Only a few localized studies have used survey data to assess environmental inequalities, and they generally confirm the presence of social disparities in proximity to environmental hazards.5,27 In this study, in which we used survey data from a representative probability sample of the American population linked with national data from the US Environmental Protection Agency (EPA), we conducted the first national-level analysis, to our knowledge, of social inequalities in the distribution of polluting industrial facilities employing individual-level survey data. Our goals were to demonstrate the advantages of using survey data over traditional census data approaches in conducting environmental inequality analyses and, by contributing to the growing body of evidence pertaining to disparities in environmental exposures, to lay a foundation for future analyses of the role environmental factors play in racial and socioeconomic disparities in health and mortality.
The data for this study were derived from the 1986 baseline survey of the Americans’ Changing Lives Study (ACL),28 a nationally representative panel study of the US adult population. The ACL sample was recently geocoded to determine precise geographic locations of the respondents and linked to similar geocoding of point locations of sites in the EPA’s 1987 Toxic Release Inventory (TRI),29 a national database of 21894 industrial facilities reporting on-site and off-site disposal of almost 650 toxic chemicals.
In the 1986 ACL baseline, face-to-face interviews were conducted with a stratified, multistage sample of 3617 noninstitutionalized adults 25 years or older in the coterminous United States.28 Response rates were 70% for households and 68% for individual participants. Blacks and individuals older than 60 years were oversampled. In all analyses, weighting was used to adjust for different probabilities of selection and response rates.
Although ACL respondents were reinter-viewed in 1989, 1994, and 2001, we focused on the 1986 sample because it was representative of the US adult population when the study was initiated. As a result of immigration and attrition of the sample because of deaths and nonresponse, more recent waves cannot be considered representative of the full US population in 1989, 1994, or 2001. Furthermore, most national-level studies of racial and socioeconomic disparities in proximity to hazardous sites rely on the 1990 census, allowing an easy comparison of the 1986 ACL with previous studies. We used data from the 2001 sample to replicate our analyses, and the results were very similar to our analyses focusing on the original 1986 sample.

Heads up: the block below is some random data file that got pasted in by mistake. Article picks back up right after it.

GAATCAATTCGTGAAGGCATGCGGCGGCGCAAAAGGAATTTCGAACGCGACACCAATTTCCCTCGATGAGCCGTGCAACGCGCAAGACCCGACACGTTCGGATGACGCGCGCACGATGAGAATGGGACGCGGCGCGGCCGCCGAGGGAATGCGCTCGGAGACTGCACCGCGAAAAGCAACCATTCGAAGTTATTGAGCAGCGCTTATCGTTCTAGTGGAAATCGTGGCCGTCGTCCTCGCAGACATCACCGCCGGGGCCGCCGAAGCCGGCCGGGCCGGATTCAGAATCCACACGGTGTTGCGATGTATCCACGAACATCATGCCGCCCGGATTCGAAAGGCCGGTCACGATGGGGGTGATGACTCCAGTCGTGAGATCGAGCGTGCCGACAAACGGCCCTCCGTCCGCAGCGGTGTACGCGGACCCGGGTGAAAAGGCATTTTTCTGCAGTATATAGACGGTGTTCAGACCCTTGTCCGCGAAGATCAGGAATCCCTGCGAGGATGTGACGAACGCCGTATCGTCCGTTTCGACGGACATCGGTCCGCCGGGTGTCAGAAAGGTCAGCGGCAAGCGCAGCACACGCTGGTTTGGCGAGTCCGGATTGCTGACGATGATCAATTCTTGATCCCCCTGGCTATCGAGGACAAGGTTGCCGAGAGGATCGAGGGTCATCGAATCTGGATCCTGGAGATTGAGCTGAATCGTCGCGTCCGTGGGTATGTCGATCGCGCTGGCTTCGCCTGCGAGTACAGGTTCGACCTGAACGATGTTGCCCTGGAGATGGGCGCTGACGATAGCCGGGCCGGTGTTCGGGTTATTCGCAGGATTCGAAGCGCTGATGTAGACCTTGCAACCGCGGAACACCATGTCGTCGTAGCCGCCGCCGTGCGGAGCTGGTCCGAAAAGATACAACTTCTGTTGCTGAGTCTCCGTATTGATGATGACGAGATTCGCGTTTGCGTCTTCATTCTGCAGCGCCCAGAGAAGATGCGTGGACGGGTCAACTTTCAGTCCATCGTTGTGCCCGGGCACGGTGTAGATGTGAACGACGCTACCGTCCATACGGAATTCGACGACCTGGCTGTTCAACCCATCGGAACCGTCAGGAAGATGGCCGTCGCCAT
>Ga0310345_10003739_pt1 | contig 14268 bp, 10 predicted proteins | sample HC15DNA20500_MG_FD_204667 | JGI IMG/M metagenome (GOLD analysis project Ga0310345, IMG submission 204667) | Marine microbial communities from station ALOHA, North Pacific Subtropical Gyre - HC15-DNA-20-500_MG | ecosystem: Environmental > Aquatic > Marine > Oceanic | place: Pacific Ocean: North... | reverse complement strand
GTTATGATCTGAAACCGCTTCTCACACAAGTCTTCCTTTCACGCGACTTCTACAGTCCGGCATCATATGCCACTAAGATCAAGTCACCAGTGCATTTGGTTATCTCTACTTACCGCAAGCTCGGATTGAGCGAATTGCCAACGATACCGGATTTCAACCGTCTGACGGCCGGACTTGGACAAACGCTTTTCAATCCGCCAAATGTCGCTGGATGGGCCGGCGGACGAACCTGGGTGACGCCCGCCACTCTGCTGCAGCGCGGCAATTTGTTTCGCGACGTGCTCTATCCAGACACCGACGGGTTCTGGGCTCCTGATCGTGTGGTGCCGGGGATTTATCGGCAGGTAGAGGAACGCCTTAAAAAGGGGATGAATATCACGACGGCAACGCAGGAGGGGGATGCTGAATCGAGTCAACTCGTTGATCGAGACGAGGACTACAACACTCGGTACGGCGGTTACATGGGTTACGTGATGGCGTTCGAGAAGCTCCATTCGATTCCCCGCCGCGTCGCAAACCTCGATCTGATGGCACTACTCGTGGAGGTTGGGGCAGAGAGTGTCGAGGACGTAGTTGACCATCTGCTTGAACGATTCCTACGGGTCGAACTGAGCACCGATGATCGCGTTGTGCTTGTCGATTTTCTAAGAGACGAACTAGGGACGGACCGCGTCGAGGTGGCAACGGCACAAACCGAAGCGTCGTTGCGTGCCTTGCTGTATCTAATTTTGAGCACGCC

We used the first year (1987) of the TRI database because it provided information closest to the time of the 1986 ACL interviews. The 1987 TRI included 21894 industrial facilities and was created in response to the 1984 industrial disaster in Bhopal, India.29 The TRI seeks to provide citizens with information about the presence of toxic chemicals in their communities to help plan for and avert similar disasters.29 Facilities within certain industrial sectors are required to report to the TRI if they employ 10 or more full-time-equivalent employees and “manufacture or process” in a given year more than 25000 pounds (11250 kg) or “otherwise use” more than 10000 pounds (4500 kg) of any chemical listed in section 313 of the 1986 Emergency Planning and Community Right to Know Act,30 which established the TRI. In the case of persistent bioaccumulative toxic chemicals, the minimum thresholds are 0.1 gram for dioxin and dioxin-like compounds and 10 or 100 pounds (4.5 or 45 kg) for other chemicals in this category.
We determined point locations for both ACL respondents and TRI facilities by geocoding their address information, including street number, street name, city, state, and zip code area. Point locations for 3059 (84.6%) of the 3617 ACL 1986 respondent addresses were obtained. Most of the remaining 558 cases either involved errors in address information or were incomplete. In 140 cases (3.9%), the 1980 census tract of the respondent was also known, and hence the centroid of the intersection of the respondent’s tract and zip code area was used to estimate the respondent’s location. In another 410 (11.3%) cases, only the respondent’s zip code area was known, and thus the zip code centroid was used to locate the respondent. Eight cases in which address information was missing entirely or otherwise insufficient to produce a point location were excluded from our analyses.
Although the TRI database includes latitudes and longitudes for all facilities, these coordinates do not always place the facility in the correct geographic location. For example, the coordinates sometimes place a facility outside its reported zip code area or even outside the United States. Hence, we did our own geocoding of the 1987 TRI facilities, and this coding produced point locations for 14456 (66.0%) facilities.